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03 Dec 2010 02:12:26

Is a sector carbon deal the best choice?



The sectors with largest carbon emissions should jointly agree on a global sectoral system that integrates carbon and trade.
The Cancun Summit will be a one more step on the road to establishing a workable framework for reducing global carbon emissions. But, a global climate deal focused on economy-wide carbon emissions targets seems to be insufficient.
Following last month’s midterm elections, it’s quite certain that the US will be unable to subscribe to any legally binding commitment at the UN negotiations over the next couple of years. But, also public and sovereign debt will inhibit Europe's leadership, and Japan will be hard-headed in replacing the existing Kyoto framework with one that encompasses all major carbon emitters. While, emerging markets will be keen to perpetuate the current regulatory structure while avoiding any measures that inhibit their ability to grow or that result in foreign accountability of their carbon emissions performance.
However, a patchwork of carbon regulations will continue to develop in the absence of a global climate agreement. The two largest examples are the EU's Emissions Trading Scheme (ETS), and the Western Climate Initiative's cap-and trade scheme for seven western U.S. states that is due to start in 2012. Other carbon controls are in the pipeline in countries such as Japan, South Korea, China, Mexico and Australia.
Conscious of the dilemma, the Mexican government has worked to escalate the role of businesses in the policy-making process. What can we expect from business at COP16 and beyond? It's time that policymakers gave a more prominent role to businesses by formalizing and institutionalizing their participation in climate policy negotiations.
Steel and cement industries alone account for some 15% of global emissions
Just five industrial sectors account for 20% of global carbon emissions and these sectors are concentrated in a small number of countries. Steel and cement industries alone account for some 15% of global emissions, and they could reduce their carbon emissions by 35% from 2000 levels by 2030 by using technology available today. Those reductions would be equivalent to the entire annual carbon emissions of the Japanese economy.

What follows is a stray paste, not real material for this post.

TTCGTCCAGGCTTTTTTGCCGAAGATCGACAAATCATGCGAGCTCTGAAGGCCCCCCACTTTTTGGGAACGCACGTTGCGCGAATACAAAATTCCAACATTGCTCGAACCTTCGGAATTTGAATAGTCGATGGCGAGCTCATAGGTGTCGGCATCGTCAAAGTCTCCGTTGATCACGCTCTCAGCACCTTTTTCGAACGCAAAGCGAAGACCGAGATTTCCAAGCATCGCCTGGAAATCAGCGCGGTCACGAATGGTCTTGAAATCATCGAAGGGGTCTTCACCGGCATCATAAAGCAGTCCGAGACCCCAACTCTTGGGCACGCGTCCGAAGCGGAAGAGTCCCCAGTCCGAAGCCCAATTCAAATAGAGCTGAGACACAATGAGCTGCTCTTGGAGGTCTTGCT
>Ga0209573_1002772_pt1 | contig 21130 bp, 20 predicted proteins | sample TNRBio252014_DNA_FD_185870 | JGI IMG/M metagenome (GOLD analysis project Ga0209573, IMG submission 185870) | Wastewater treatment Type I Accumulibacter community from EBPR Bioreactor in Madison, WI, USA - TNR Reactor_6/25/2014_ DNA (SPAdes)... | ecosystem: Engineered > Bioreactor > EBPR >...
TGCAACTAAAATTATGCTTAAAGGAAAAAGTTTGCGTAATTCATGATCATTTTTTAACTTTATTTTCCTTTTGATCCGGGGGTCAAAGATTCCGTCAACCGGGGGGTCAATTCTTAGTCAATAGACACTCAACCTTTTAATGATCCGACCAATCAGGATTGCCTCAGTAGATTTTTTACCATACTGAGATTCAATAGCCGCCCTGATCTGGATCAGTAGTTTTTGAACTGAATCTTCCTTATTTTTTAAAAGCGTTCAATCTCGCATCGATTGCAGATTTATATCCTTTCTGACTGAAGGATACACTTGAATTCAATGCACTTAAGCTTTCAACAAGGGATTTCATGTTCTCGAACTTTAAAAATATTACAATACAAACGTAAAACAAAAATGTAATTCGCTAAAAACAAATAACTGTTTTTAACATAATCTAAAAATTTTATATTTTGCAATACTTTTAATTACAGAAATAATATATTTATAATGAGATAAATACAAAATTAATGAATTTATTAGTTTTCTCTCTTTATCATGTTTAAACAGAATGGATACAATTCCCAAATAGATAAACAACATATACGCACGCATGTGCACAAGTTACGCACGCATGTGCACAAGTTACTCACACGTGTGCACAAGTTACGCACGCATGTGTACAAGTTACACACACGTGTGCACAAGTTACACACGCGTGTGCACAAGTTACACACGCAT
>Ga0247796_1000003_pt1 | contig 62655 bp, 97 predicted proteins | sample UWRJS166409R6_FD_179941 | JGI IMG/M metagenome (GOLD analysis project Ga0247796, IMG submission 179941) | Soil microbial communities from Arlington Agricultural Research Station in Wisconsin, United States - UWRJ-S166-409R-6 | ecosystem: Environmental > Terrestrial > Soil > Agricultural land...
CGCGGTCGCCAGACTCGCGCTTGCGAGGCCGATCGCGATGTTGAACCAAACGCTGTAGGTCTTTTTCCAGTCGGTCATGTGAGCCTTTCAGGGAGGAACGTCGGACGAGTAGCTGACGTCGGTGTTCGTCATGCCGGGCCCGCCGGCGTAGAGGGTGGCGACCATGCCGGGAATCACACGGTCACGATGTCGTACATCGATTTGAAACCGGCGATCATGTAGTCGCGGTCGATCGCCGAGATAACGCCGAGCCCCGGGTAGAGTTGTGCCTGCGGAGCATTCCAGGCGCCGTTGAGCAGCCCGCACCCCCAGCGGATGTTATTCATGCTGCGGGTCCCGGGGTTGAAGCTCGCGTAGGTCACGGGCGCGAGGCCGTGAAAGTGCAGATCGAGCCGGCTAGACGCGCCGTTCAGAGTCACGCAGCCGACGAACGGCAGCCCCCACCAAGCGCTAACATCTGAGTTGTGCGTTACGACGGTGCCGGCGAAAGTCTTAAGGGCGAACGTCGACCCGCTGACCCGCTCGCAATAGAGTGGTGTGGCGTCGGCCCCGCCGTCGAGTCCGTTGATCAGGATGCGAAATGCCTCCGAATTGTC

This does not necessarily mean that sector carbon deals are an alternative to a global climate deal in Cancun. A binding and ambitious global climate deal is of course the optimal outcome. The question is how to allow these sectors to agree to carbon emissions reductions globally without putting their particular countries at a competitive disadvantage. This should not be about imposing rules on others, but rather about jointly agreeing on a global sectoral system that integrates carbon and trade.
Innovative systems that combine performance incentives (such as Japan's Top Runner program) with border adjustment measures could be an effective first step. Using carbon emissions performance-based benchmarks, free allowances or rebates could be used for exporters, and combined with border adjustments such as tariffs, taxes or allowance purchase requirements for imports. Technology diffusion and funding for R&D in breakthrough technologies should also play a role.
The key principle is that if we were to go down the route of sector-based policies, trade and carbon issues could be brought together. They are, of course, only one of the ways to deal with the implications from multiple and disconnected carbon policies. But, given the unlikely outcome of any global deal, now is the time for the private sector to step forward and take the initiative.


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